Command Sargent Major Basil L. Plumley passed away this past week and to those that served in the U.S. Army he was a legend, a soldier’s soldier, a man’s man. He was portrayed by Sam Elliott in the movie, “We Were Soldiers” starring Mel Gibson, which was based on the book, We Were Soldiers Once… And Young, by General Hal Moore and Joe Galloway, who was covering the Vietnam War for United Press International.
Moore led the 1st Battalion of the 7th Cavalry in the first major engagement of U.S. Forces in Vietnam, known as “The Battle of Ia Drang,” Plumley, Lt. Col Moore and Galloway, along with 395 soldiers of the 7th Cavalry were in a 3 day battle against 4000 Vietnamese soldiers. During the battle the North Vietnamese had 1,800 men killed and the U.S. lost 72 soldiers. The men that fought in that battle had been trained by Moore and Plumley to overcome all odds.
In the 2002 film version, Mel Gibson played Moore and Sam Elliott played Plumley. Galloway said several of Elliott’s gruff one-liners in the movie were things Plumley actually said, such as the scene in which a soldier tells the sergeant major good morning and is told: “Who made you the (expletive) weather man?”
“Sam Elliott underplayed him. He was actually tougher than that,” Galloway said. “He was gruff, monosyllabic, an absolute terror when it came to enforcing standards of training. That’s not to say he was mean or inhuman. This was a man above all else who had a very big, warm heart that he concealed very well.”
Galloway also relates one of his personal stories from the actual battle, he says, “The sergeant major bent at the waist and shouted over the incredible din of battle—-‘You can’t take no pictures laying down there on the ground, Sonny.’ I thought to myself he’s right. I also thought fleetingly that we might all die here in this place—and if I am going to die I would just as soon take mine standing up beside a man like this. Like a fool, I got up. I followed the sergeant major over to the makeshift aid station where Doc Carrera and Sgt. Tommie Keeton were tending the wounded. Plumley hollered at them: Gentlemen, prepare to defend yourselves! As he pulled out his .45 pistol and jacked a round into the chamber.”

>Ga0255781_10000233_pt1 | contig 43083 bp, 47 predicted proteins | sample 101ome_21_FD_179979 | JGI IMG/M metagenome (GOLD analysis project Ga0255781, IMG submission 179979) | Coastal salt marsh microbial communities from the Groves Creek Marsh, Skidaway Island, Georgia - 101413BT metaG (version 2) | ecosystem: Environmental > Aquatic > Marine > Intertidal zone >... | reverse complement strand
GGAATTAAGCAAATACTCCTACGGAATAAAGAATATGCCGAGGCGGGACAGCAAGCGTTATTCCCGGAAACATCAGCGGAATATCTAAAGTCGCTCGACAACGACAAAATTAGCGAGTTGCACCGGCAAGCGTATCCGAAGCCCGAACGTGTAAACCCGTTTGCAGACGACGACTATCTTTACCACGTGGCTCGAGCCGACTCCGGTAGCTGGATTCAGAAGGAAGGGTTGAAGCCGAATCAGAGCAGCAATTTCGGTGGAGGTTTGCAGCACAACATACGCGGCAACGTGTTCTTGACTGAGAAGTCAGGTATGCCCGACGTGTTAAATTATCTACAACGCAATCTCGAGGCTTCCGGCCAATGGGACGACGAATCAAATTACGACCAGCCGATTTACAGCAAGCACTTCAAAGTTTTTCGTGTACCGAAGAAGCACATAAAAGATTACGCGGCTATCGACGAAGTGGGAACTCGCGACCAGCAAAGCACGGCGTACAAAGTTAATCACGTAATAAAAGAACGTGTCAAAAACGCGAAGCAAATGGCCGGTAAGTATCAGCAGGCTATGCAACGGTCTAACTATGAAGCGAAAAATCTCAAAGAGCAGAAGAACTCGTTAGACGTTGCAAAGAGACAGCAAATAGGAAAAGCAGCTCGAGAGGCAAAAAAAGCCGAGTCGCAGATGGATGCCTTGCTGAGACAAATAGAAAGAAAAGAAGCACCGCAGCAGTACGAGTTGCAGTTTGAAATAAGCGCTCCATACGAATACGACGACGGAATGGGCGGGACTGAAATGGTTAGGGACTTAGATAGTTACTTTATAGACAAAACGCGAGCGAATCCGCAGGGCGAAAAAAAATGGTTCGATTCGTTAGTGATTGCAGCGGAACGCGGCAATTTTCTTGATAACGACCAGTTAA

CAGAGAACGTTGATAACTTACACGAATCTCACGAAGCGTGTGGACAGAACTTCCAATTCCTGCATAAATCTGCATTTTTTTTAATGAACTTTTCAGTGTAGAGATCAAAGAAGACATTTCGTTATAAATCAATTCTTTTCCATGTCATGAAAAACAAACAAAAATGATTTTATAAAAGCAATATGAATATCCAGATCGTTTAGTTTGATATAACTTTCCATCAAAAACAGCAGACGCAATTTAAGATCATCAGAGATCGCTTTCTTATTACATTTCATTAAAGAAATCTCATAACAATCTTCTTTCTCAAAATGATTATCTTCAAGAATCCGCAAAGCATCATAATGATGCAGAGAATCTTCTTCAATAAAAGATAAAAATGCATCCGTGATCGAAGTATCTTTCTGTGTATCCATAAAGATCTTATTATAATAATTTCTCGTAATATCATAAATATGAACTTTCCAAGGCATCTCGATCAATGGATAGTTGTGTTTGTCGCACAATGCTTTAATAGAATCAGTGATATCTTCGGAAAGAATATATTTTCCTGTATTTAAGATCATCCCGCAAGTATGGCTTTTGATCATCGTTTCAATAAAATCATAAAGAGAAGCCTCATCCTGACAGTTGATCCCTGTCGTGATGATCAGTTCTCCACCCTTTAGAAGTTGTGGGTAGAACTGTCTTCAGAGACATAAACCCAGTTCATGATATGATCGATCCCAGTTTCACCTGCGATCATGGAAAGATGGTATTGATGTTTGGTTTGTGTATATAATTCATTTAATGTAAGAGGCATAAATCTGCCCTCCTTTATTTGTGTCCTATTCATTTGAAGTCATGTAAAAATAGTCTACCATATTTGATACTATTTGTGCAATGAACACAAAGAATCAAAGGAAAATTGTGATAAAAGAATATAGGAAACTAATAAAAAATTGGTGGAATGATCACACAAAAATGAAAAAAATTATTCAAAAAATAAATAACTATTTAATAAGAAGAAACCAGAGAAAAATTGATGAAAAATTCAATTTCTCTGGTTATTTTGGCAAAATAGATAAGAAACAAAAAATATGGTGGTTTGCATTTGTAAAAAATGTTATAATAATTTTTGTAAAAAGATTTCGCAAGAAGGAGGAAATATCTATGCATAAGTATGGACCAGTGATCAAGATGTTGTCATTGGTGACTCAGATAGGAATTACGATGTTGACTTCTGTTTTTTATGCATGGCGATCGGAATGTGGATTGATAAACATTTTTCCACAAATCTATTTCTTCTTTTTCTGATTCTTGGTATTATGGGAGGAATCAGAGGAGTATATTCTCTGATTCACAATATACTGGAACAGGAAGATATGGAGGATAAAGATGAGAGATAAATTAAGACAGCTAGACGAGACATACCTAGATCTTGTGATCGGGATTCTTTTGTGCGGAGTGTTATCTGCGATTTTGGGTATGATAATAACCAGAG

Basil Plumley enlisted in the Army in 1942 and ended up serving 32 years in uniform. In World War II, he fought in the Allied invasion of Italy at Salerno and the D-Day invasion at Normandy. He later fought with the 187th Airborne Infantry Regiment in Korea. In Vietnam, Plumley served as sergeant major — the highest enlisted rank — in the 1st Battalion, 7th Cavalry Regiment.
“That puts him in the rarest of clubs,” said Galloway, “To be combat infantry in those three wars, in the battles he participated in, and to have survived — that is miraculous.” According to Guardianofvalor.com, Basil Plumley operated in more than twenty different military operations.
So, why am I writing this, I’m writing this because it’s almost impossible to teach the love, passion, and courage that Basil Plumley had for this country. Today there are many men and women, like Basil, who serve in uniform and go and fight where ever the President and Congress send them. They deserve smart and caring politicians who do not use them for political purposes or gain. Our soldiers are an extension of our foreign policy, which in my view has been a disaster since World War II.
We have Presidents and now a Secretary of State, in regards to Libya, who waste American lives based on their political agenda and their incredibly stupid misunderstanding of what U.S. Foreign policy should be. As Basil Plumley would say, it’s time we throw the current administration under the bus, and then back over them just to be sure. It’s time for us, as citizens, to demand of our elected officials, that they treat those in uniform with respect, and that means giving them what they need to do the job they are asked to do, and never ask them to do a job for the ego or political needs of the President.
More Quotes: Joe Galloway: In Saigon, Hal Moore’s superiors congratulated him for killing over 1,800 enemy soldiers. Then ordered him to lead the Seventh Cavalry back into the valley of death. He led them and fought beside them for 235 more days. Some had families waiting. For others, their only family would be the men they bled beside. There were no bands, no flags, no Honor Guards to welcome them home. They went to war because their country ordered them to. But in the end, they fought not for their country or their flag, they fought for each other.
Lt. Colonel Hal Moore: They attack us; no casualties. They run and hide in the mountains. Naturally we chase them, of course. Smell like an ambush to you? Sergeant Major Basil Plumley: If they’re trying to get us close enough to kill, I reckon we’ll be close enough to kill them.
Lt. Colonel Hal Moore: I wonder what was going through Custer’s mind when he realized that he’d led his men into a slaughter? Sergeant Major Basil Plumley: Sir, Custer was a pussy. You ain’t.
After the battle, referring to the North Vietnamese Commander: Sergeant Major Basil Plumley: You want to know how Custer felt? Why don’t you ask him?
Sergeant Major Basil Plumley: You can’t take any pictures from down there, sonny. [Galloway gets up and is handed a rifle] Joseph Galloway: I’m a non-combatant. Sergeant Major Basil Plumley: Ain’t no such thing today.
Rest In Peace Sergeant Major